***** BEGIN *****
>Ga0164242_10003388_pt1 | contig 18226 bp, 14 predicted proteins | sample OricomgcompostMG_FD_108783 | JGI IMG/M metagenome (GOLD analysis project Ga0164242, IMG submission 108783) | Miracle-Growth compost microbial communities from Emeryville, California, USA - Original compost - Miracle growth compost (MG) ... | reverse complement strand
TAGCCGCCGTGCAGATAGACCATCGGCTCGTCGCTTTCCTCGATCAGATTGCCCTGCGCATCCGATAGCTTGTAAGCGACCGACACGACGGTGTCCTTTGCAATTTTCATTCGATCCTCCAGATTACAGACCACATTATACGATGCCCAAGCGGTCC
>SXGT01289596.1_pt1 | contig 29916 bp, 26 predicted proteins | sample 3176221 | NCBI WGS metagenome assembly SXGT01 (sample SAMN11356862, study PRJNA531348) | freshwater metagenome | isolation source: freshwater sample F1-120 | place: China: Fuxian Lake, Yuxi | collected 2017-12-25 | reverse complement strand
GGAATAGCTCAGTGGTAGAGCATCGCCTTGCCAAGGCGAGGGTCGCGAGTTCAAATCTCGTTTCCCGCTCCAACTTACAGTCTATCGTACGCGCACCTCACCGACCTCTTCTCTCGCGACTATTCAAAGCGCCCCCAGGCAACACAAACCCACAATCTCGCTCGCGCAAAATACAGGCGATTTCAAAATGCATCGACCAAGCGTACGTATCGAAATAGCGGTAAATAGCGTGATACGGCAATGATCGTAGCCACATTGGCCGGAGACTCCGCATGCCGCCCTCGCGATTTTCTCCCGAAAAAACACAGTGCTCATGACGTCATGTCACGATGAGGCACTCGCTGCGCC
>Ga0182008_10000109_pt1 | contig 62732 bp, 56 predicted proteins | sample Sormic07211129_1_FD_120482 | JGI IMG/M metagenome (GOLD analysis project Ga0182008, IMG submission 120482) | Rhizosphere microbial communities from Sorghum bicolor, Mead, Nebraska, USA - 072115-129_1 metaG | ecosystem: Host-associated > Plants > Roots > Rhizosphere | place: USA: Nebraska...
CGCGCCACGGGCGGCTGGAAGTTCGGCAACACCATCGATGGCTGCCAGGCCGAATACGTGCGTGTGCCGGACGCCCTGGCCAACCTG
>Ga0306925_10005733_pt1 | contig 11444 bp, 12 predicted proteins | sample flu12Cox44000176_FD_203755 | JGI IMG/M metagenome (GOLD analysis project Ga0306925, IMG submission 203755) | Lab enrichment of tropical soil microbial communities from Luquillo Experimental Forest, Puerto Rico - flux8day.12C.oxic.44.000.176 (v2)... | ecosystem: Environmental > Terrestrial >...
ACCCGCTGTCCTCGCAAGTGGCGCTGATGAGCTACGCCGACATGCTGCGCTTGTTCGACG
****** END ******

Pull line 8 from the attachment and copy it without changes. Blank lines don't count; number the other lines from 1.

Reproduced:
ACCCGCTGTCCTCGCAAGTGGCGCTGATGAGCTACGCCGACATGCTGCGCTTGTTCGACG